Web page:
concurrence

noun

con·​cur·​rence kən-ˈkər-ən(t)s How to pronounce concurrence (audio)
-ˈkə-rən(t)s,
kän-
1
a
: agreement or union in action : cooperation
b(1)
: agreement in opinion or design
(2)
: consent
obtained the written concurrence of the attorney general
2
: a coincidence of equal powers in law
3
a
: the simultaneous occurrence of events or circumstances
The concurrence of heavy rain and strong winds delayed the plane's departure.
b
: the meeting of concurrent lines in a point

Examples of concurrence in a Sentence

the concurrence of my birthday and the concert by my favorite band made my preference for a birthday present pretty obvious looked for some sign of concurrence among the delegates to the conference
Recent Examples on the Web Key dates for the rest of the legislative session March 27 & 28: Deadline for concurrence, when House bills must get the agreement of the Senate and vice versa in order to pass March 29 - April 9: Veto period. Rebecca Grapevine, The Courier-Journal, 26 Mar. 2024 Barrett, despite sharing the liberals’ reservations about Congress’s power, offers what reads as an admonishment of their concurrence. Amy Davidson Sorkin, The New Yorker, 4 Mar. 2024 The first line of the concurrence appeared to be intended to needle Chief Justice John G. Roberts Jr., who was probably a principal author of the unsigned majority opinion. Adam Liptak, New York Times, 4 Mar. 2024 The 31-10 Senate vote sends the bill back to the House for concurrence on amendments. Morgan Lee, Quartz, 13 Feb. 2024 The three liberal Justices reportedly square-pegged a partial dissent into a bitter, for-the-good-of-the-country concurrence with the six conservatives, to reverse the lower court. Jill Lepore, The New Yorker, 10 Mar. 2024 In 2019, the First District Appellate Court upheld a Contra Costa conviction where the prosecutor dismissed every Black person from the jury pool, even though one of the justices wrote in a fiery concurrence that the case demonstrated the need for legislative changes. Nate Gartrell, The Mercury News, 4 Mar. 2024 Parker’s concurrence would likely not exist without the U.S. Supreme Court’s decision in the 2022 case of Kennedy v. Bremerton. Noah Feldman, Twin Cities, 23 Feb. 2024 The Justices would circulate draft opinions, concurrences, and dissents, trying to get one another to sign on. E. Tammy Kim, The New Yorker, 7 Feb. 2024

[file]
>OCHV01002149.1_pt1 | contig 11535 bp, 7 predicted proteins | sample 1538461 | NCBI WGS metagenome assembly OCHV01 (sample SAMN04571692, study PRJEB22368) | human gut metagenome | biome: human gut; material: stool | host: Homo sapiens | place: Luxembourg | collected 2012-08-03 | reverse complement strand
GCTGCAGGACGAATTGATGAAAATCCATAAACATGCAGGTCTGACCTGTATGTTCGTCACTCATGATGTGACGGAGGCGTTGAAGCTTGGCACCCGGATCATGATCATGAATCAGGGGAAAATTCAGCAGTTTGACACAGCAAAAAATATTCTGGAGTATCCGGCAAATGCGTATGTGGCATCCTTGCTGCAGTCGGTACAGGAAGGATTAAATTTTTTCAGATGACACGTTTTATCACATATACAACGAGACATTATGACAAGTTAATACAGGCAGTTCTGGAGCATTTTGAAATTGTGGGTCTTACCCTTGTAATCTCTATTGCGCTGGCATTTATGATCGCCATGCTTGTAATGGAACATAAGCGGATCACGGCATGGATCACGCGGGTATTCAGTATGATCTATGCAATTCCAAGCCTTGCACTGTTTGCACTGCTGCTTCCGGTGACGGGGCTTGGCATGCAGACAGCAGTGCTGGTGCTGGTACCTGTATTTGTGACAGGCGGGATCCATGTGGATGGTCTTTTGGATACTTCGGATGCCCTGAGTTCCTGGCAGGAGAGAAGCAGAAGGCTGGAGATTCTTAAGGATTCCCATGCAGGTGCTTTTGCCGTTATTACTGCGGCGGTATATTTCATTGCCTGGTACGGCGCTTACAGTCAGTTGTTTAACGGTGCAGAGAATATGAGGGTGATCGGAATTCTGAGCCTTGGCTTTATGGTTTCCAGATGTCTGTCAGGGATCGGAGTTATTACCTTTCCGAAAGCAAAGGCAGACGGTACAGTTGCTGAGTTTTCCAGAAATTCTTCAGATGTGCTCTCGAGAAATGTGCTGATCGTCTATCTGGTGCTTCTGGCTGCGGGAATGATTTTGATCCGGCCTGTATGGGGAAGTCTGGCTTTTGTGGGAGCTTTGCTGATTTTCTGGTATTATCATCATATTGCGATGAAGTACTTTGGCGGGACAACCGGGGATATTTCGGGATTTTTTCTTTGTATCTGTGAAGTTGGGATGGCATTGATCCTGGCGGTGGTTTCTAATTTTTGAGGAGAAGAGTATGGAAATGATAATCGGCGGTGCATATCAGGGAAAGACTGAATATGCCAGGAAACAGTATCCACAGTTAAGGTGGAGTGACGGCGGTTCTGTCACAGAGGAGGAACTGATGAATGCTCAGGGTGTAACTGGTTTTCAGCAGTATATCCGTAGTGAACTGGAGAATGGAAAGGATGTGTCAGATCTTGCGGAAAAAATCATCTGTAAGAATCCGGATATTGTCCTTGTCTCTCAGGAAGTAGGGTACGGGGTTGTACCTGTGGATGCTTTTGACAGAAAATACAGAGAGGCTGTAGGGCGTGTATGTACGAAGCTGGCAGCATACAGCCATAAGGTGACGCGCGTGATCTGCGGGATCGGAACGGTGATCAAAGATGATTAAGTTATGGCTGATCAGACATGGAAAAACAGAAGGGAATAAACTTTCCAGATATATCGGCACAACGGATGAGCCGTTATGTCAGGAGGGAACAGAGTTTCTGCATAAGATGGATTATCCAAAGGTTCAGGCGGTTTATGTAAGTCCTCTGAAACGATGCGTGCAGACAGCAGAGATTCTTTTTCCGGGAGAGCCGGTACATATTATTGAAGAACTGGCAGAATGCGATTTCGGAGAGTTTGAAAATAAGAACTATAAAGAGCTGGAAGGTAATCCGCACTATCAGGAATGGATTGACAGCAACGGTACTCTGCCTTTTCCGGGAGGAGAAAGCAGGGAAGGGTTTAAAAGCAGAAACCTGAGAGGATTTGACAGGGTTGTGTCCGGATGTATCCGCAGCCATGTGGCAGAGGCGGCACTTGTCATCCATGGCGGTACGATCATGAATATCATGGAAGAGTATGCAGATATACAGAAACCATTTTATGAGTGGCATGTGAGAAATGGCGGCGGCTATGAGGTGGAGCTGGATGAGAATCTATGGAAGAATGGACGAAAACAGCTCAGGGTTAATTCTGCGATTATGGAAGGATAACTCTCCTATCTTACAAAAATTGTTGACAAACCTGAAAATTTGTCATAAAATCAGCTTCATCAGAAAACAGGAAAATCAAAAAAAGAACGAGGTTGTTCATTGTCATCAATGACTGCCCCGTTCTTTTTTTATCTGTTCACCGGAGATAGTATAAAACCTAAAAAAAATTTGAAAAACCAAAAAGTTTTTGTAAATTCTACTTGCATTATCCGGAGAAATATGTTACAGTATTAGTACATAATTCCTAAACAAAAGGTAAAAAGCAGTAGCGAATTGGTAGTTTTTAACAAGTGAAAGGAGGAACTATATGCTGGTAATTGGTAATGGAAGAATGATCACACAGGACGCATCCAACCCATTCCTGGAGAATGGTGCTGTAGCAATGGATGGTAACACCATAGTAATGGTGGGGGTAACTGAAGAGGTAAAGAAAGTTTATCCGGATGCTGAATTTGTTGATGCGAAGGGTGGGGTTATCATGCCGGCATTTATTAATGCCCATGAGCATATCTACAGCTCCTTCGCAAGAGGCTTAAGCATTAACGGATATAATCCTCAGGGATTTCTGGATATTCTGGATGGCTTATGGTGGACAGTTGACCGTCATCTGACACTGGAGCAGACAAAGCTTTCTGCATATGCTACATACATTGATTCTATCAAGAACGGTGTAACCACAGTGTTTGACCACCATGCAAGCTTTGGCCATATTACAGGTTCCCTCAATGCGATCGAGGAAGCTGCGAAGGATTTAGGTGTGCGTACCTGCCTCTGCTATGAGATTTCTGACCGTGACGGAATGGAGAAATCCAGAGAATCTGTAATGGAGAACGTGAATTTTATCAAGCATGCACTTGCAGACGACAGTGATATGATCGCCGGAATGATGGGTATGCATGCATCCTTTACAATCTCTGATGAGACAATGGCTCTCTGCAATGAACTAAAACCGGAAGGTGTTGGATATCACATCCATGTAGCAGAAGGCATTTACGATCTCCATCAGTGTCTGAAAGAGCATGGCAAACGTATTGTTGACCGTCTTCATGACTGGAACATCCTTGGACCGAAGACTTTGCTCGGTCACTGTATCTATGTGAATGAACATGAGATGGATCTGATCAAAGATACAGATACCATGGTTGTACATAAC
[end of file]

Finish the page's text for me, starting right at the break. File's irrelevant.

These examples are programmatically compiled from various online sources to illustrate current usage of the word 'concurrence.' Any opinions expressed in the examples do not represent those of Merriam-Webster or its editors. Send us feedback about these examples.

Word History

Etymology

Middle English, "concentration," borrowed from Medieval Latin concurrentia "coming together, simultaneous occurrence," noun derivative of Latin concurrent-, concurrens "running together, concurrent"

First Known Use

15th century, in the meaning defined at sense 3a

Time Traveler
The first known use of concurrence was in the 15th century

Dictionary Entries Near concurrence

Cite this Entry

“Concurrence.” Merriam-Webster.com Dictionary, Merriam-Webster, https://www.merriam-webster.com/dictionary/concurrence. Accessed 20 Apr. 2024.

Kids Definition

concurrence

noun
con·​cur·​rence kən-ˈkər-ən(t)s How to pronounce concurrence (audio)
-ˈkə-rən(t)s,
kän-
1
: agreement in action, opinion, or intent : cooperation
2
3
: a coming together : conjunction

Legal Definition

concurrence

noun
con·​cur·​rence kən-ˈkər-əns How to pronounce concurrence (audio)
1
: the simultaneous occurrence of events or circumstances
2
: an agreement in judgment
specifically : a judge's or justice's separate opinion that differs in reasoning but agrees in the decision of the court
Last Updated: - Updated example sentences
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